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Guatemalans Vote Peacefully in Presidential Election - 2003-11-09

Guatemalans are peacefully forming long lines in polling centers around the country to vote for the nation's next president. Voters are also selecting a new Congress and hundreds of local offices.

This has been what some in Guatemala regard as the most violent campaign period in recent Guatemalan history, and it has made many Guatemalans apprehensive about how the long-awaited election day would unfold.

More than 4,000 election observers are in place across the country to ensure voting is free and fair. Ballots are encrypted to keep them from being swapped, and vehicles delivering voting materials to polling places were tracked by satellite to avoid unscheduled stops.

Swiss ambassador and election observer Maria Liessner was at an upper middle-class neighborhood polling center and said she feels confident about the process. "There has been a lot of conflict and violence in this campaign. As far as we can understand the situation is under control. I am sure there will be some disturbances here and there, but I think the elections most probably, that is my hope and conviction, will be fairly peaceful," she said.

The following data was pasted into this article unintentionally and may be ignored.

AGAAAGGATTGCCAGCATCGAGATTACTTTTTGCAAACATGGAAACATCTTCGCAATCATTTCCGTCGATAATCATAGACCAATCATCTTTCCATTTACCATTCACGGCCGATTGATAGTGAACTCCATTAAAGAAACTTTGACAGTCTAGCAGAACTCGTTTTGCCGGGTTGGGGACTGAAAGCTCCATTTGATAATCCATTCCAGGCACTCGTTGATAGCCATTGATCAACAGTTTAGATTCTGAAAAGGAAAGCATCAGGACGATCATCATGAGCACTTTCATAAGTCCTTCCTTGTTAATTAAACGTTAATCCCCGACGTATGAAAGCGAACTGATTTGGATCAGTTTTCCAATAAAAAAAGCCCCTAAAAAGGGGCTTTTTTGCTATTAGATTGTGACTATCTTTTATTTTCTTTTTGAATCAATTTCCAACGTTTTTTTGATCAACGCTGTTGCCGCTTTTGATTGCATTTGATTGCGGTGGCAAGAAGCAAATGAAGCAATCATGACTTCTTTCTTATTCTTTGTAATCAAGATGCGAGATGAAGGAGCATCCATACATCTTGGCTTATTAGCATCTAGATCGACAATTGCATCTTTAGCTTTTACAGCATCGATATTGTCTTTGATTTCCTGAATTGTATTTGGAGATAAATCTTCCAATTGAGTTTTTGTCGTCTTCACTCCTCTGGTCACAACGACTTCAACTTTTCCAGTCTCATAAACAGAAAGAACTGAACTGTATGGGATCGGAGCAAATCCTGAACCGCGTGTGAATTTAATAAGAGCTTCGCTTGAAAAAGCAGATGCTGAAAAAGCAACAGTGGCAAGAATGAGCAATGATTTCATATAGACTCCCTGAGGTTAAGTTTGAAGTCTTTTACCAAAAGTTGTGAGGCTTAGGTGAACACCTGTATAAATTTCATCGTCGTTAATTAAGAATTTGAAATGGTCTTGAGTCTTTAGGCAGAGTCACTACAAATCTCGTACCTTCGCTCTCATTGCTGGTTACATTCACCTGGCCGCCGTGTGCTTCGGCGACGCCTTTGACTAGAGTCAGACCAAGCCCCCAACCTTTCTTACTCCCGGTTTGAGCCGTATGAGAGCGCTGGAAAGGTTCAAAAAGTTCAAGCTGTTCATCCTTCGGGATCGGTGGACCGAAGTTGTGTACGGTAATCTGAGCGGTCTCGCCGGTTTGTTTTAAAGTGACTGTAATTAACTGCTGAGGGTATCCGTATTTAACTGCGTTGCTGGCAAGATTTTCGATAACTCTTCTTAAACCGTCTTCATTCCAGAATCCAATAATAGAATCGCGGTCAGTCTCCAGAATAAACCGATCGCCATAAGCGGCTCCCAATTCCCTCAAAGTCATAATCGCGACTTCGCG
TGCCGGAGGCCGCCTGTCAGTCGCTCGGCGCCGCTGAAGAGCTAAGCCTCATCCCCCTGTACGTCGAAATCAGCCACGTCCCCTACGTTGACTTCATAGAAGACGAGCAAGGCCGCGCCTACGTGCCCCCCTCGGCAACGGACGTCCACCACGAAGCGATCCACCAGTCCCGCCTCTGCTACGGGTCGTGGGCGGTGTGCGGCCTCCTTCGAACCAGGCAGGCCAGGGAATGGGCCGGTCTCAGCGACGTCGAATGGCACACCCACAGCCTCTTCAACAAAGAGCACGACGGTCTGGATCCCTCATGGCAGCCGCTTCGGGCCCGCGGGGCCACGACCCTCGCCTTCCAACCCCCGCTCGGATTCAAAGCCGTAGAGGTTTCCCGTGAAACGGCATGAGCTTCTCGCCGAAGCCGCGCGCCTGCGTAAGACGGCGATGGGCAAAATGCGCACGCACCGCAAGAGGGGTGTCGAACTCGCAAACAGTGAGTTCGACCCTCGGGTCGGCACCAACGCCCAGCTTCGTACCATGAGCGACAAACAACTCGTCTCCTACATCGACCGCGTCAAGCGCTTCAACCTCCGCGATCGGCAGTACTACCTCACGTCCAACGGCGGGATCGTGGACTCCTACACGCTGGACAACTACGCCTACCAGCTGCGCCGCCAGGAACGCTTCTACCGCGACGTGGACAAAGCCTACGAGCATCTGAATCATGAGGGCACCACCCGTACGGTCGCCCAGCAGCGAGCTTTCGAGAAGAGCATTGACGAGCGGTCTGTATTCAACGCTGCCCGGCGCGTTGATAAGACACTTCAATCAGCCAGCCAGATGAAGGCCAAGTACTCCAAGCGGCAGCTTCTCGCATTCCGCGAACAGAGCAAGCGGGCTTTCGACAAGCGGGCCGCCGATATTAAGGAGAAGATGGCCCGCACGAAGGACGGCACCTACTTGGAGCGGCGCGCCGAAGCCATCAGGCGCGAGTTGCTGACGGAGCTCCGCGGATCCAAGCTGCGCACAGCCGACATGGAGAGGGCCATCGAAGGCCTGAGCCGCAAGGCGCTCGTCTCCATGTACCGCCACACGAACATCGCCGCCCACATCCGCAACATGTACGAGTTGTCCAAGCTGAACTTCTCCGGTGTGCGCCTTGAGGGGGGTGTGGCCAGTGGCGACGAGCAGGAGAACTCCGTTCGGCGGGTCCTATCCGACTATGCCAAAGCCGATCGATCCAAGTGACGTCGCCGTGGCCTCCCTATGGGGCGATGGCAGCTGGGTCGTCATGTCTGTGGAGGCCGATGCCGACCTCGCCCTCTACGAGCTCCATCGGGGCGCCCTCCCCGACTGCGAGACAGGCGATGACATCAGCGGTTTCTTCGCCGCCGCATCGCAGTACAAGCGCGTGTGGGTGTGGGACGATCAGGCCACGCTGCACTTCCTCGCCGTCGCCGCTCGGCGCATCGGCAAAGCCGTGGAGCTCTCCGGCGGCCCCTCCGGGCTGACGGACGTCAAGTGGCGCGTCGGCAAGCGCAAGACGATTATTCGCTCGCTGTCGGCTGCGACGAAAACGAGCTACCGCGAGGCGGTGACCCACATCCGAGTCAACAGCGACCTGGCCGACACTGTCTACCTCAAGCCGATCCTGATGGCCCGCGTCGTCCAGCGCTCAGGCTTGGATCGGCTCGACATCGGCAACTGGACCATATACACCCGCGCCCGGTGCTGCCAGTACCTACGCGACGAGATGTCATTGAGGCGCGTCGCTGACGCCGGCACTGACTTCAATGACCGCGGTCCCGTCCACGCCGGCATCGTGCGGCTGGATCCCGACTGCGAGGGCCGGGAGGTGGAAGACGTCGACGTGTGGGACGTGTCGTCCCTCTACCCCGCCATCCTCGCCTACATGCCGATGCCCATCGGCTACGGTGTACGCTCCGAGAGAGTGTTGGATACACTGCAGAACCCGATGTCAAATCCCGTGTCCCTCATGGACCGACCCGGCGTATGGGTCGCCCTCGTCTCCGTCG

At the same voting center, ruling party candidate and former dictator General Efrain Rios Montt showed up to vote in the first half-hour the center was open.

After depositing his ballots, Mr. Rios Montt left the center amid the cheers of some of his supporters. He is accused of human rights violations during his brief rule in the 1980s.

The general, as he is known here, was trailing a distant third in pre-election polls. One candidate must receive more than 50 percent of the votes to win, and the pre-election polls predicted there will be a runoff between former Guatemala City Mayor Oscar Berger and center-left candidate Alvaro Colom in December.

The election is only the second since 1996 peace accords ended 36 years of civil war. President Alfonso Portillo, a member of Rios Montt's Guatemalan Republican Front party, won the last elections in 1999, but can not seek a second consecutive term.

Results are expected late in the day.